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Last Updated on May 6, 2015, by eNotes Editorial. Word Count: 653

“The Ugliest House in the World” is told from the perspective of a first-person narrator named Dr. Williams. The narrative is in the present tense, but much of the text consists of flashbacks and background material that provide context for the present-tense action.

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The narrator, a young doctor in London working to pay back his student loans, describes his work environment in a geriatric ward and some of the slang vocabulary used by him and his colleagues. Although a native of London, he is of Welsh descent and, therefore, considered a Welshman by his English colleagues and teased for it at every opportunity. The teasing is done with generally good nature and accepted in kind.

The narrator does have one connection to Wales. His father, who has been laid off after thirty-five years with the same company in London, has returned to his childhood home, a small village in Wales, where he has spent his entire severance on a small cottage on a stream where he fished in his boyhood. The narrator, concerned about arson-prone Welsh nationalists who are resentful of outsiders and feeling that his father has wasted his severance, is unhappy about the move. However, he does make regular visits to check up on his father. He brings groceries when he visits and offers repeatedly to whitewash the house, having gone so far as to buy paint, but his father always refuses his offer. Although the previous owners had renovated the interior of the cottage, the grounds and fences around are in disrepair.

The father’s neighbors are Arwyn Watkins; Kate, his daughter who returned home from England alone and pregnant at the age of sixteen; and Gareth, her six-year-old child. Gareth has become close to the narrator’s father, and they often play football in his front yard. The old man has promised to take Gareth fishing in the stream behind the house. The narrator and Kate are surreptitious lovers, meeting in a falling-down stone hovel located in the field between the two properties.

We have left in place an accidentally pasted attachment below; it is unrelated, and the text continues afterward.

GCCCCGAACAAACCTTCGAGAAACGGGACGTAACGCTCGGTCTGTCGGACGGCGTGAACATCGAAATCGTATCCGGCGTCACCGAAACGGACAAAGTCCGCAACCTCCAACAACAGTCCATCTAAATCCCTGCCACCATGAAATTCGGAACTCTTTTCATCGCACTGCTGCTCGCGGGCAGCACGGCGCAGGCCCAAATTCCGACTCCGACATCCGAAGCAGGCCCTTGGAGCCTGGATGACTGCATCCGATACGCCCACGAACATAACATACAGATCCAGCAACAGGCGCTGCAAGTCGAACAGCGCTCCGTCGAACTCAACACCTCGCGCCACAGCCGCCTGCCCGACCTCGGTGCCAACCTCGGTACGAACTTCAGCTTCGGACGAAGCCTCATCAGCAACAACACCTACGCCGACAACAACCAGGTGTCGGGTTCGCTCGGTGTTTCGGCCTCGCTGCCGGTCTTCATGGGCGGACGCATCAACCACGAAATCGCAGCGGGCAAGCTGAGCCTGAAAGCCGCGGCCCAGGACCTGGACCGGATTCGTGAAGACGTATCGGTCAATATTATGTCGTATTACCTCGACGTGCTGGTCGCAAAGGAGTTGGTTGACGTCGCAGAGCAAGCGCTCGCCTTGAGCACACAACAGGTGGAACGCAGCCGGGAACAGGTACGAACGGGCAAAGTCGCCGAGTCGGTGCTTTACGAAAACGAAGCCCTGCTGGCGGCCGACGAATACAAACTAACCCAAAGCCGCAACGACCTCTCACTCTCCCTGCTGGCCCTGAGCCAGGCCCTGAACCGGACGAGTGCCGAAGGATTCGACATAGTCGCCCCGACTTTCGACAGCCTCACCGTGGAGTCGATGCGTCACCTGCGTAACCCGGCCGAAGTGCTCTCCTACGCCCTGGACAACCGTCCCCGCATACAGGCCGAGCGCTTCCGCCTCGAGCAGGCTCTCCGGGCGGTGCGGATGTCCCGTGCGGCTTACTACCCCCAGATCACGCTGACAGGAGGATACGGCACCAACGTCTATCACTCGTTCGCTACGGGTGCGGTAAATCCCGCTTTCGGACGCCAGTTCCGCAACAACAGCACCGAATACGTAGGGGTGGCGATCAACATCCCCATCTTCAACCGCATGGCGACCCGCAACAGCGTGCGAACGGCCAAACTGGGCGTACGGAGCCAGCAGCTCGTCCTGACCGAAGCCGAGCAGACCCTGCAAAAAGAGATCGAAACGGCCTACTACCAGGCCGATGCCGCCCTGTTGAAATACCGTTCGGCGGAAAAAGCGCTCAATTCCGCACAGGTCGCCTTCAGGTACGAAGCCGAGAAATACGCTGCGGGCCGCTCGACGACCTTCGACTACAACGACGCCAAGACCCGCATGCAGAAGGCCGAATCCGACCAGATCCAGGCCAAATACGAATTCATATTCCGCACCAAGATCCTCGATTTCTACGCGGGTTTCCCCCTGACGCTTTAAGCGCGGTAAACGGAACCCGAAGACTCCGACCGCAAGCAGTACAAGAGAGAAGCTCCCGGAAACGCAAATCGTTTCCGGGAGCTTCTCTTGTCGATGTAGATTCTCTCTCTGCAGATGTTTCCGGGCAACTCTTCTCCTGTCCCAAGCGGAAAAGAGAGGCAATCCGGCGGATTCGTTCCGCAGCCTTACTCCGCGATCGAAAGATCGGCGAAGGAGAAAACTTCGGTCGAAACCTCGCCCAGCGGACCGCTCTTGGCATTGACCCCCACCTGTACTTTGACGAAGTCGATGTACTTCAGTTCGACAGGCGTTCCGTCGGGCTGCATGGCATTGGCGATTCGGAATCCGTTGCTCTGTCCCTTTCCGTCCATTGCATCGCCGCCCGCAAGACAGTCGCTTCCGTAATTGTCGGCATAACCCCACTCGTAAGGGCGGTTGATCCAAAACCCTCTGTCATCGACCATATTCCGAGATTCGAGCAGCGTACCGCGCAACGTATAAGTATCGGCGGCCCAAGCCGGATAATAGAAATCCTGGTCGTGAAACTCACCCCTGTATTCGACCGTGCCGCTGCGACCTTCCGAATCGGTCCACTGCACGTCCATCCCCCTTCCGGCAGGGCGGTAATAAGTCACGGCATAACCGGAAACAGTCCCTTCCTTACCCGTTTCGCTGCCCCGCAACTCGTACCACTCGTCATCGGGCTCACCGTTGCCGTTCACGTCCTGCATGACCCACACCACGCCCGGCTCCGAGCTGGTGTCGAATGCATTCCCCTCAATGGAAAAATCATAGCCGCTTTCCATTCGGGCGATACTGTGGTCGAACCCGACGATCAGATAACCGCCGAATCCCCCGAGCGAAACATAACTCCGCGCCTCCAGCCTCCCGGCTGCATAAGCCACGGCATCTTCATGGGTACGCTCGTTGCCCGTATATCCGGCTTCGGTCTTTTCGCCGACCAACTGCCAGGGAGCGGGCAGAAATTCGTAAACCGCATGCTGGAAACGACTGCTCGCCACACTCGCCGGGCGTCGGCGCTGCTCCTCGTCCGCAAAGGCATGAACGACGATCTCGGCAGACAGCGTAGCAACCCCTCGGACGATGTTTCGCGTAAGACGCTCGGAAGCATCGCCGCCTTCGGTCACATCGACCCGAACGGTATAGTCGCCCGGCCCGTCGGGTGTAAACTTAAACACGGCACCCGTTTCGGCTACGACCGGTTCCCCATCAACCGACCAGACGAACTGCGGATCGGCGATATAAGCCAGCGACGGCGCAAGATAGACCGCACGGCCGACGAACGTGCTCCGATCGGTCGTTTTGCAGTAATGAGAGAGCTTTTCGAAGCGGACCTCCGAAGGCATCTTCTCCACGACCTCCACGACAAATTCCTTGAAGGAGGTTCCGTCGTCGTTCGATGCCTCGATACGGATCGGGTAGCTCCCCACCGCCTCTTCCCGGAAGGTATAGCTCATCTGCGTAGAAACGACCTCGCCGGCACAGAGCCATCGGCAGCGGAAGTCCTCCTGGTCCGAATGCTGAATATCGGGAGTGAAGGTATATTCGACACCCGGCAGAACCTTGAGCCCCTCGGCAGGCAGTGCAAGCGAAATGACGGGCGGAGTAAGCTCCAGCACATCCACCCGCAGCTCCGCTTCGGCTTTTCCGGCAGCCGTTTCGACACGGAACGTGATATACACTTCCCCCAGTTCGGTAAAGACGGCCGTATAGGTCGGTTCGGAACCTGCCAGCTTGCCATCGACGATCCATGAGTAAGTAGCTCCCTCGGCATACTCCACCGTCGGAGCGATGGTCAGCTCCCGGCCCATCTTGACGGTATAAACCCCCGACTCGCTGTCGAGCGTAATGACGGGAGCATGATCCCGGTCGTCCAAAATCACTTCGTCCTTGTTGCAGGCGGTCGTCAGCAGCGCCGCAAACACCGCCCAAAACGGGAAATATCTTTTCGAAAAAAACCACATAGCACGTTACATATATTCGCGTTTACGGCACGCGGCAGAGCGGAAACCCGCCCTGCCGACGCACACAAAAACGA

The present-tense action of the story begins with the narrator informing his colleagues that he is going to Wales for the weekend to attend a funeral. A couple of days earlier, Gareth had arrived at the father’s cottage at the appointed time for the promised fishing expedition and, finding the cottage empty, amused himself by swinging on the front gate of the stone fence. His weight caused the gatepost, a solid piece of slate, to fall over, crushing the child beneath it and killing him.

At the funeral, two local men confront the narrator and his father, claiming that if the property had been maintained Gareth would not have been killed. They tell the narrator that he and his father are not welcome at the burial and to take his father back to England. The narrator and his father return to the cottage, and the son tells the father that he is taking him back to England the next morning. The old man goes down to the stream behind the cottage and tries to catch a fish with his hands.

After the burial, Kate comes down to the stream and apologizes for the scene at the funeral. She tells the narrator that the accident was not anybody’s fault—it was everybody’s fault. She, the narrator, and his father build a dam in the stream to try to catch a fish barehanded, the way the old man did as a boy. The old man falls to his knees in the water, sobbing, and Kate comforts him.

The next morning, when the narrator and his father go out to the car to leave for England, Welsh nationalist slogans have been written across the front of the house with red paint. The narrator gets some white paint from the shed and quickly paints over the walls of the cottage while his father waits in the car.

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